Managing Africa’s ‘Second Busiest’ Judiciary

CJ Lagos State Honourable Justice Opeyemi Oke

Managing the Lagos State Judiciary, reportedly Africa’s second busiest, is no mean task. The person on whose shoulders the task falls is  the Chief Judge, Justice Opeyemi Oke. What are her plans? Robert Egbe writes.

Lagos State prides itself as one of Africa’s foremost socio-economic frontiers. Its claims are, in many respects, meritorious. Last May, its Gross Domestic Product (GDP) was calculated at $136 billion, giving credence to the assertion of Lagos State Governor Mr. Akinwunmi Ambode that the state has the fifth largest economy on the continent, larger than that of any African country except South Africa, Egypt, Algeria, Angola and Morocco.

Also, although it is the smallest in area of Nigeria’s 36 states, its estimated 24 million residents make it Africa’s most populous city.

The state’s economic and demographic vibrancy now appears to have spilled to its judicial system, with claims being made that it is sub-Saharan Africa’s second judicial powerhouse.

This hint was first given on October 9, 2017 by Ambode when, at a church service to mark the Lagos State golden jubilee 2017/2018 legal year, he described the state’s judiciary as Nigeria’s busiest.

The service was also the first public event organised by then acting Chief Judge of Lagos State, Justice Opeyemi Oke.

Justice Oke was sworn in as Acting Chief Judge in September 2017 to replace Justice Olufunmilayo Atilade, who retired on September 24 at the statutory retirement age of 65.

Last Friday, Governor Ambode swore her in as the substantive Chief Judge of Lagos State.

Her swearing-in followed the recommendation of the National Judicial Council (NJC) and confirmation by the Lagos State House of Assembly.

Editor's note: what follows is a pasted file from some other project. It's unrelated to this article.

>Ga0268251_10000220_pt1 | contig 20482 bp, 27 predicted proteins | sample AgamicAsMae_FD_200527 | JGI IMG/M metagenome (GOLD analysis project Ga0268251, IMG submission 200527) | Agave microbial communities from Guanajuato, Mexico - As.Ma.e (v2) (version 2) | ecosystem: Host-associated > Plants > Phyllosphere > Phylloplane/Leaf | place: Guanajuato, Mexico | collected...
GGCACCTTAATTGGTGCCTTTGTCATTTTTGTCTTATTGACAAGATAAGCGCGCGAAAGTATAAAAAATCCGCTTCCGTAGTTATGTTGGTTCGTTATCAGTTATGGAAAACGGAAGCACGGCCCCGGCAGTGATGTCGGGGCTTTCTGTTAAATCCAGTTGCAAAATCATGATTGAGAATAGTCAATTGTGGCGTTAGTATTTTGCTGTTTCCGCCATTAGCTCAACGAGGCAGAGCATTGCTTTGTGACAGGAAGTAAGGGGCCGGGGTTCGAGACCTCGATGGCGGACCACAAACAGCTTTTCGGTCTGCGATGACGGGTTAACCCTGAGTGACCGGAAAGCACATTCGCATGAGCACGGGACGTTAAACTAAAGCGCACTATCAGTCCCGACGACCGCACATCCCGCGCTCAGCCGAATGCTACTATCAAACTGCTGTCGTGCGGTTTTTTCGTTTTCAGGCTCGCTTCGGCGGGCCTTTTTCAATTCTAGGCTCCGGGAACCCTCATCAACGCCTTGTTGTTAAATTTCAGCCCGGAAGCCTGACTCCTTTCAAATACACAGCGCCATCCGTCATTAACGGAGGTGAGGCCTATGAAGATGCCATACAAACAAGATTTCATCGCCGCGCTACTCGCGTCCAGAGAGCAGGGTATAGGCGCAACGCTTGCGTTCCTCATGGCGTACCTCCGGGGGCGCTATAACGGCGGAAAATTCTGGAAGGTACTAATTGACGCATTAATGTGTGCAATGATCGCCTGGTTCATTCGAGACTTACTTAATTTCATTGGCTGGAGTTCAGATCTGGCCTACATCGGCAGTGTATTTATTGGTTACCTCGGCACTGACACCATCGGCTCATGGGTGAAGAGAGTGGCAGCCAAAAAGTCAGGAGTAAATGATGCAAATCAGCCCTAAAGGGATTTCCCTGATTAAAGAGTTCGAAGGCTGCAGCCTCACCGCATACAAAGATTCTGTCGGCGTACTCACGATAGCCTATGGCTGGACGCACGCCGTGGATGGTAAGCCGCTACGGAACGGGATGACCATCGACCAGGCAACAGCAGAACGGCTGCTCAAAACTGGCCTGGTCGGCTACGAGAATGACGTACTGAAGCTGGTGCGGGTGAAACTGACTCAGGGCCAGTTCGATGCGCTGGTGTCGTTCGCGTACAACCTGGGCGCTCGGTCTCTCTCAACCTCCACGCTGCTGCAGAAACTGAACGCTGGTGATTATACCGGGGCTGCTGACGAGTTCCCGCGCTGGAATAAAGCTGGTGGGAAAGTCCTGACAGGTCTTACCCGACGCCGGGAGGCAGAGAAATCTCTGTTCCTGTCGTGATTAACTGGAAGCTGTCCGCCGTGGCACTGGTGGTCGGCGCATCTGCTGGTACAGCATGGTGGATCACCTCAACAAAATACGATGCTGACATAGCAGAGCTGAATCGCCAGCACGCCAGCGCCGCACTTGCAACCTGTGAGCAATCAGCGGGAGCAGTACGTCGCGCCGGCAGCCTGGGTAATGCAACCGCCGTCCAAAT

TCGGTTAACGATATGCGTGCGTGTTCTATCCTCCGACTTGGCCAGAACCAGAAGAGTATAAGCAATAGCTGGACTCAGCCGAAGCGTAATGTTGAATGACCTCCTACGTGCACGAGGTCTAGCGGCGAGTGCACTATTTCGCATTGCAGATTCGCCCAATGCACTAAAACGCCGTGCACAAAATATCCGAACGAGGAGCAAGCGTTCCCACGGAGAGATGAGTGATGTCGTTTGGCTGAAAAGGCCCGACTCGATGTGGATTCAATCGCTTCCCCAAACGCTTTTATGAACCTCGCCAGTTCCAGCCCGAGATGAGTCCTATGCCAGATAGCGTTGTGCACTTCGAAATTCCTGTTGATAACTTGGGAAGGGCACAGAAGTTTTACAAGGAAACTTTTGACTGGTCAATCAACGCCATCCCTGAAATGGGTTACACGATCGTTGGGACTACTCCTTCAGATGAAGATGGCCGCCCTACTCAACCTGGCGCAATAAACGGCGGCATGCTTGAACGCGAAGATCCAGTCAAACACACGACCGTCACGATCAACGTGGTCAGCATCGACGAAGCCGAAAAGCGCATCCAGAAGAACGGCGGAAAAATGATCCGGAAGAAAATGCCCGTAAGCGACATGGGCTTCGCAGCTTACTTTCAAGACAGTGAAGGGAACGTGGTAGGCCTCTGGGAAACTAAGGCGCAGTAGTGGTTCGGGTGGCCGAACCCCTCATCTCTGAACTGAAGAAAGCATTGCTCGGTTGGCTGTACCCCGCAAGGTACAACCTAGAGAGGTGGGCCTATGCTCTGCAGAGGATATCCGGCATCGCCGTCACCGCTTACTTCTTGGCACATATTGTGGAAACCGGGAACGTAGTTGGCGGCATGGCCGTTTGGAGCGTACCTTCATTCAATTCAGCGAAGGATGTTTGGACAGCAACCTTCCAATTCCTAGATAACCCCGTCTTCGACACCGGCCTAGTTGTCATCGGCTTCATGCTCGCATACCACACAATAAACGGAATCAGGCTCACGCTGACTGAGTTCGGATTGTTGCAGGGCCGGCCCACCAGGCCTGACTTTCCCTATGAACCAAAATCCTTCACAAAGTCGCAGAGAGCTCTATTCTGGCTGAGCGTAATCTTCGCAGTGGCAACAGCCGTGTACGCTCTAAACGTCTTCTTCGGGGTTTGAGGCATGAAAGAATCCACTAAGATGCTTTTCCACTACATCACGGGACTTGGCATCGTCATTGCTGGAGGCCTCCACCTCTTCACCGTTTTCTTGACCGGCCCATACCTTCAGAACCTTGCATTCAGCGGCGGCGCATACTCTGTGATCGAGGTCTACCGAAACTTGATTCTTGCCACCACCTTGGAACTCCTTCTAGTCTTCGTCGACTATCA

Ambode said: “I congratulate members of the busiest judiciary in Nigeria in maintaining a high standard of integrity….Indeed Lagos State has a general reputation for trailblazing reforms in the justice sector and in many other sectors.”

On October 10, a Senior Advocate of Nigeria (SAN) and former President of the Nigerian Bar Association (NBA), Chief Wole Olanipekun described the Lagos State Judiciary as the busiest in Africa, apart from South Africa’s.

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Olanipekun said the statistics showed that the volume of cases filed in Lagos courts were unmatched by that of any African judicial system, except, perhaps, that of the Rainbow Nation.

He stated this in his keynote address: Promoting a pace-setting and productive judiciary in Lagos State, during a Bar and Bench Forum, which was part of activities marking the state’s legal year.

The problem with size

One major problem with its size is that the Lagos judiciary must continuously up its investment in manpower and infrastructure to keep up with the pace of cases filed in its high, magistrates and customary courts as well as other judicial panels.

According to Olanipekun, between 2015 and October 4, 2017, a total of 3548 civil and criminal cases were filed before the Lagos State High Court.

The Federal High Court, Abuja, had a total of 3963 cases within the same period. Yet the Federal High Court has about 100 judges as against 56 judges in Lagos.

The lawyer called for an urgent recruitment of more hands for the state’s judiciary, particularly on the High Court Bench, to cater for the judicial challenges facing it.

Failure to do so would worsen the problem of delay in the administration of justice that the Nigerian judicial system is often accused of.

Chief Ifedayo Adedipe (SAN) believes the recruitment of more judicial officers would ease their burden.

He said: “I believe some of the things that contribute to the delays are found in the way the courts have been set up.